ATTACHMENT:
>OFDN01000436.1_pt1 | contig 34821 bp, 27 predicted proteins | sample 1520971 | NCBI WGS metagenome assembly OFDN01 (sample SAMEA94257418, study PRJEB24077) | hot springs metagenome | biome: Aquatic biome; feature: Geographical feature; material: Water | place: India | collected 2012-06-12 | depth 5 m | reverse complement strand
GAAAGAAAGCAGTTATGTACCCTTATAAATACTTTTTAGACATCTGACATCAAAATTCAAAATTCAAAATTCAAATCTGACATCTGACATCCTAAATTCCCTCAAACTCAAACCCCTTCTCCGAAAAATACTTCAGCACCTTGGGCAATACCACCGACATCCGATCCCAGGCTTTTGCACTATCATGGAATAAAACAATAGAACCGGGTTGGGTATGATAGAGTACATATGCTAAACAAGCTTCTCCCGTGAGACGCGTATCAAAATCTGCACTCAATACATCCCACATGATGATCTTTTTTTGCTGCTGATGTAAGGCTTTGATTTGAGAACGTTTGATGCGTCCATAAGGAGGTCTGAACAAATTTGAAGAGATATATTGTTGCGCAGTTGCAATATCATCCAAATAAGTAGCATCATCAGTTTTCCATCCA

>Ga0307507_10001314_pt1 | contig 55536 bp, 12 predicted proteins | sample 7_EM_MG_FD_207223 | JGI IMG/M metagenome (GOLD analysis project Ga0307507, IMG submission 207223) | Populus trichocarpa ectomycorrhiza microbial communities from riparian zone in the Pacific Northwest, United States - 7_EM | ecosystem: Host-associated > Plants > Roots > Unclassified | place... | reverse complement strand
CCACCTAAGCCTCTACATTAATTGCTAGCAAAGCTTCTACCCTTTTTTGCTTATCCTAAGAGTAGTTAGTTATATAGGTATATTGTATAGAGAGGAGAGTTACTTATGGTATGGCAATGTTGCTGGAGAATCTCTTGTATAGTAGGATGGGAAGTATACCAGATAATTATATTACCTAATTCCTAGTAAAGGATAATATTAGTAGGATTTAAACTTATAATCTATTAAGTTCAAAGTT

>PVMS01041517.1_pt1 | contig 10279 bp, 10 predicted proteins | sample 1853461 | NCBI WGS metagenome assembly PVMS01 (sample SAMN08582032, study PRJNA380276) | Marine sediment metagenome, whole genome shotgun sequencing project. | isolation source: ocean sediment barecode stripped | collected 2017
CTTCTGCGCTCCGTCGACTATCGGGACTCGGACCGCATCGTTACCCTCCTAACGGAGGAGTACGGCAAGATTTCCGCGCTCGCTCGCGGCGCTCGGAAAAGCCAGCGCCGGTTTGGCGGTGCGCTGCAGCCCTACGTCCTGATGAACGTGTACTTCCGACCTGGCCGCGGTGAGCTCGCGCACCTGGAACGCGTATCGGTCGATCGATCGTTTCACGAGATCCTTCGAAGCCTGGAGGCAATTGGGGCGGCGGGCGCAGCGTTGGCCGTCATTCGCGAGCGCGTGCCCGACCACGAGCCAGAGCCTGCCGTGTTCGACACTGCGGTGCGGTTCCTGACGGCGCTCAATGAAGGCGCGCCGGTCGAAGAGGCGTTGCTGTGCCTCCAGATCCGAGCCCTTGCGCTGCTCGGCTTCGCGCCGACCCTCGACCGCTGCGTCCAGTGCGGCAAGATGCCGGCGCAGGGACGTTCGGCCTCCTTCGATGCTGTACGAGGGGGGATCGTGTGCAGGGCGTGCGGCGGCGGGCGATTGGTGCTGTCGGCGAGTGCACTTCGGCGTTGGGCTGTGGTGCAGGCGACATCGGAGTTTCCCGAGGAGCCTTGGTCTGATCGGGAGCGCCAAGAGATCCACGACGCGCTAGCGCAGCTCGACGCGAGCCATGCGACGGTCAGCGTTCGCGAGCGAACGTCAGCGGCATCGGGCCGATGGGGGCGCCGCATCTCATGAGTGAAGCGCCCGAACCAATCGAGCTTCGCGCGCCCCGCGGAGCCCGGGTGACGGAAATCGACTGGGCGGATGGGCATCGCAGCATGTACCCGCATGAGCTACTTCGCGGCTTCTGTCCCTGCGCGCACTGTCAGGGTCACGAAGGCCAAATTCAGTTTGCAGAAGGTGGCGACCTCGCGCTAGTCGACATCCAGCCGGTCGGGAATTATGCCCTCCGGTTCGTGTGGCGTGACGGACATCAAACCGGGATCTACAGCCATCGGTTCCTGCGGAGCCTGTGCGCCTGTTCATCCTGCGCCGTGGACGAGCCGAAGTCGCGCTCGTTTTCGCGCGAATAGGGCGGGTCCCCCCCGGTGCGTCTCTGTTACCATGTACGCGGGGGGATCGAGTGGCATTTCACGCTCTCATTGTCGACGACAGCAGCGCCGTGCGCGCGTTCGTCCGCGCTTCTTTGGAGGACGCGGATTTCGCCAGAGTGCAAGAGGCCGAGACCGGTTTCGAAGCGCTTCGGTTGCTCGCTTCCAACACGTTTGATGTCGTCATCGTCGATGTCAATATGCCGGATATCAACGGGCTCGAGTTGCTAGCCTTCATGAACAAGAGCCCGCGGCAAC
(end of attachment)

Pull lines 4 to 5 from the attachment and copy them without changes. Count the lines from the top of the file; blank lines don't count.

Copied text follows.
CCACCTAAGCCTCTACATTAATTGCTAGCAAAGCTTCTACCCTTTTTTGCTTATCCTAAGAGTAGTTAGTTATATAGGTATATTGTATAGAGAGGAGAGTTACTTATGGTATGGCAATGTTGCTGGAGAATCTCTTGTATAGTAGGATGGGAAGTATACCAGATAATTATATTACCTAATTCCTAGTAAAGGATAATATTAGTAGGATTTAAACTTATAATCTATTAAGTTCAAAGTT

>PVMS01041517.1_pt1 | contig 10279 bp, 10 predicted proteins | sample 1853461 | NCBI WGS metagenome assembly PVMS01 (sample SAMN08582032, study PRJNA380276) | Marine sediment metagenome, whole genome shotgun sequencing project. | isolation source: ocean sediment barecode stripped | collected 2017